Transcribed from "An Illustrated History of The
Big Bend Country, embracing Lincoln, Douglas, Adams and Franklin counties,
State of Washington", published by Western Historical Publishing
RICHARD J. WATERS resides about
five miles north from Waterville on an estate of two hundred acres, the
title to which he secured by homestead right and by purchase. From
the raw prairie, Mr. Waters has made one of the best farms of the section.
It is now all under cultivation, well fenced, wisely laid out and
is provided with all necessary improvements. In addition to general
farming, Mr. Waters has gone very extensively into fruit raising and has
now at least thirty-five acres set to leading varieties of trees.
This is one of the best orchards in central Washington and is kept in most
excellent shape, Mr. Waters going on the motto that what is worth doing
at all is worth well doing. The fruit is largely apples, apricots,
and cherries. The leading varieties of apples are Black Ben Davis,
Missouri Pippins, Winesaps, Jonathans, Senators, Apples of Commerce, and
of cherries Royal Ann, Rag, and General Wood. Without doubt, Mr.
Waters has shown himself one of the leading orchardists of the country
and we may well look for large returns from his labors.
Richard J. Waters was born in Mercer county,
Illinois, on March 4, 1857, the son of Aron P. and Eliza (Stroup) Waters.
The former born in Ohio and the latter in Indiana. Aron P. Waters
was one of the pioneer settlers in Kansas and in 1862, when the call came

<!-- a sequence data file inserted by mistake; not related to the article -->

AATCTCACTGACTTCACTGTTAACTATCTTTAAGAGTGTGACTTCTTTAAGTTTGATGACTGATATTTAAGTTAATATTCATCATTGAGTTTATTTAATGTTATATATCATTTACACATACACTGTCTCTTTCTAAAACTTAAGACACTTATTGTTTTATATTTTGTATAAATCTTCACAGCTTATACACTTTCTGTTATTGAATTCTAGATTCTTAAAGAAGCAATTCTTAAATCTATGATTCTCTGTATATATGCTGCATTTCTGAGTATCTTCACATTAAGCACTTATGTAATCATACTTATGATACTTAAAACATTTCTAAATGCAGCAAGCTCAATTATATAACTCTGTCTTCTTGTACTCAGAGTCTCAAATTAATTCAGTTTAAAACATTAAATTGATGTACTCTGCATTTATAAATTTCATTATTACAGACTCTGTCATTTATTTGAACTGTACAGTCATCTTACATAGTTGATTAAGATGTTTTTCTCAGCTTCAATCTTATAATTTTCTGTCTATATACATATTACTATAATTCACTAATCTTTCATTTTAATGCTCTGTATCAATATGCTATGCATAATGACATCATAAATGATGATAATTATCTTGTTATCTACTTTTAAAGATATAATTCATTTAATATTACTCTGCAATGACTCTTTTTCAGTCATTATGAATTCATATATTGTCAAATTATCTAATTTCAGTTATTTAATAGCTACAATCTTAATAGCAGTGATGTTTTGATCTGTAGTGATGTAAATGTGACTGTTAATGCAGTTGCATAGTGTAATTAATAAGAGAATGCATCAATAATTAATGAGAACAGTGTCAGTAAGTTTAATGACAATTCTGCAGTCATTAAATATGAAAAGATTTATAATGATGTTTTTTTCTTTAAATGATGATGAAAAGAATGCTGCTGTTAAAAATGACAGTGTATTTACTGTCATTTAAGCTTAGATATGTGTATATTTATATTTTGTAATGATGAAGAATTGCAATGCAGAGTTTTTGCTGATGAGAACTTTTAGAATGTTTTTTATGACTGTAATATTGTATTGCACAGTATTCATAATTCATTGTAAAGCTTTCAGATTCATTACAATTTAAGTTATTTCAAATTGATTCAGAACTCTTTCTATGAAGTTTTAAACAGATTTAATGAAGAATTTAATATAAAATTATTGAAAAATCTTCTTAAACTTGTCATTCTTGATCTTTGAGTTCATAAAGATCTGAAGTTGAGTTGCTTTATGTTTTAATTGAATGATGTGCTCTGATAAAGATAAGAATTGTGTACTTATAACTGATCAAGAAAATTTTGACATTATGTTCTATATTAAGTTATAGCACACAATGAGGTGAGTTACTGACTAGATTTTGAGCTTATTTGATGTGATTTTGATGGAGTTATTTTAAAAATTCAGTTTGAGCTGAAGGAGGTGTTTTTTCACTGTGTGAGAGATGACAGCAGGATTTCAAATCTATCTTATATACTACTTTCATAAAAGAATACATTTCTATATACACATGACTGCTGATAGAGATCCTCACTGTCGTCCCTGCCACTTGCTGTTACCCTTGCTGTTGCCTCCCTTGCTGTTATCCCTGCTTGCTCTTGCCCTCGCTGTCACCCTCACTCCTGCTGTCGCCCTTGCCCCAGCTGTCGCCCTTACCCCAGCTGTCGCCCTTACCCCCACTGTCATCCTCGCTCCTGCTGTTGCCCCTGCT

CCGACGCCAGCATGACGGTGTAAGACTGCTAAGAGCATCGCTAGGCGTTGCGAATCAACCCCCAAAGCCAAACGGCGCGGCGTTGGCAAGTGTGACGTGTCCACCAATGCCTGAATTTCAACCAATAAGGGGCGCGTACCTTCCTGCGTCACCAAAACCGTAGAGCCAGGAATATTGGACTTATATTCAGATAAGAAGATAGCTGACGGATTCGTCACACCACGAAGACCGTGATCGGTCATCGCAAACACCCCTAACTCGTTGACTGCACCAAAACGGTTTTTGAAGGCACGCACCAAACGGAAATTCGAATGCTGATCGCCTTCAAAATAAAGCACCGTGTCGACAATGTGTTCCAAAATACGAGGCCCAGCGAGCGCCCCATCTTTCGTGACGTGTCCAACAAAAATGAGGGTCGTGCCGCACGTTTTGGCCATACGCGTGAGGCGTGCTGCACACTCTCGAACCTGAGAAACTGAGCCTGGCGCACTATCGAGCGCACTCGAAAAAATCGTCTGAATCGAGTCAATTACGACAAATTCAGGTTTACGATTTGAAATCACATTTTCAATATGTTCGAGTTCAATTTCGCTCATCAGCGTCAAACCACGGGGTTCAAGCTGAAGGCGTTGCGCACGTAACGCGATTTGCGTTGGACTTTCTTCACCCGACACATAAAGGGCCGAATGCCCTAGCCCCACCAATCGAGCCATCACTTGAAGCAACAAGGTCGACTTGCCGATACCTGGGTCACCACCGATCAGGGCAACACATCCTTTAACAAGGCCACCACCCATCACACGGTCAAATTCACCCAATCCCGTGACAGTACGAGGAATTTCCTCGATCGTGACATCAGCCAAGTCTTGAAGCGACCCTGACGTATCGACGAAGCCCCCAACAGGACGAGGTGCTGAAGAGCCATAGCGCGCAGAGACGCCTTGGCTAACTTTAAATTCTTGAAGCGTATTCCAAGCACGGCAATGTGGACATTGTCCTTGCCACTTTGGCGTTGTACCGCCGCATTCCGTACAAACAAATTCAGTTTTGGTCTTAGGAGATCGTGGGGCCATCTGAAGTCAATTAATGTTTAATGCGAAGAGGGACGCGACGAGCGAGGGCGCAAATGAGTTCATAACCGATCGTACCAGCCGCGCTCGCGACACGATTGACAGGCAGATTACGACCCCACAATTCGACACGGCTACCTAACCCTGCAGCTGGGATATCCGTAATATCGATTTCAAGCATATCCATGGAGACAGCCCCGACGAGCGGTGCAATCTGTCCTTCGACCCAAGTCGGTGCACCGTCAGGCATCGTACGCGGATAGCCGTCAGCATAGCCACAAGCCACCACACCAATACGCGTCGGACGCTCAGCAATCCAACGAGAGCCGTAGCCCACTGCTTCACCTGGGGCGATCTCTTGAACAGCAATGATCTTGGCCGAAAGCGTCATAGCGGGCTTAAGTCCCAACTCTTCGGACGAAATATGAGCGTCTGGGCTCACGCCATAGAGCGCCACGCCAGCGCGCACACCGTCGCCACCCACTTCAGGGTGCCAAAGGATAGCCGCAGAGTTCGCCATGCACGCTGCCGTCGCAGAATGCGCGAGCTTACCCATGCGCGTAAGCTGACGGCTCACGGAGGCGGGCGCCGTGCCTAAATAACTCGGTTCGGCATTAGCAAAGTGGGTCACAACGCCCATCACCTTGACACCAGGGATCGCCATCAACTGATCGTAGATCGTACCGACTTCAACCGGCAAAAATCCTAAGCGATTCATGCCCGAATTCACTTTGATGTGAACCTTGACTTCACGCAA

for men to fight for the stars and stripes, he enlisted among the volunteer
troops under Captain Harlow. His service was largely in Missouri,
against General Price and he received his honorable discharge at Fort Leavenworth,
Kansas, at the close of the war. Mr. Water's regiment made a good
record and for days did much hard fighting. Our subject was educated
in the common schools of Illinois, and in Kansas completed the high school
course. At the age of fifteen he departed from home and soon thereafter
began work on a farm in Pike county, Illinois, where he remained until
1877, then journeyed to Minnesota, settling in Stillwatter. Sawmilling
occupied him for some time there, after which he moved to Kansas City and
tilled the soil until he went to Wyoming a year or so later, where he took
up railroading. He remained there until July, 1881, then came on
to Idaho then settled across the river from where Payette now stands, being
the locator of the town. In the spring of 1884, he came to this county
and took a portion of his estate as a homestead. In addition to the
property above mentioned, he has some lots in Waterville and is a very
prosperous farmer and orchardist.
Mr. Waters has the following brothers and
sisters, Thomas, James, Charles, William, Mrs. Lincoln Hamilton, Mrs. William
Frederick, and Mrs. Frank Lyon. The marriage of our subject and Miss
Hattie L. Clement, occurred at Payette Idaho, on December 27, 1882.
Mrs. Waters' parents are James and Lucy (Hayes) Clement, natives of Michigan
and Ohio, respectively. She was born on July 12, 1866 in Allegan
county, Michigan and has one brother, Roswell, and one sister, Mrs. Edna
Boyd. Five children have been born to Mr. and Mrs. Waters, Grace
D., on September 27, 1887; Belva L., on June 12, 1889; Madge H., on September
30, 1893; Richard J., on September 10, 1895 ; and Newton D., May 27, 1897.
All are natives of this county.
Politically, Mr. Waters is satisfied with
the principles of the Republican party and in local matters, he maintains
an independent position, always preferring to vote for the man, not the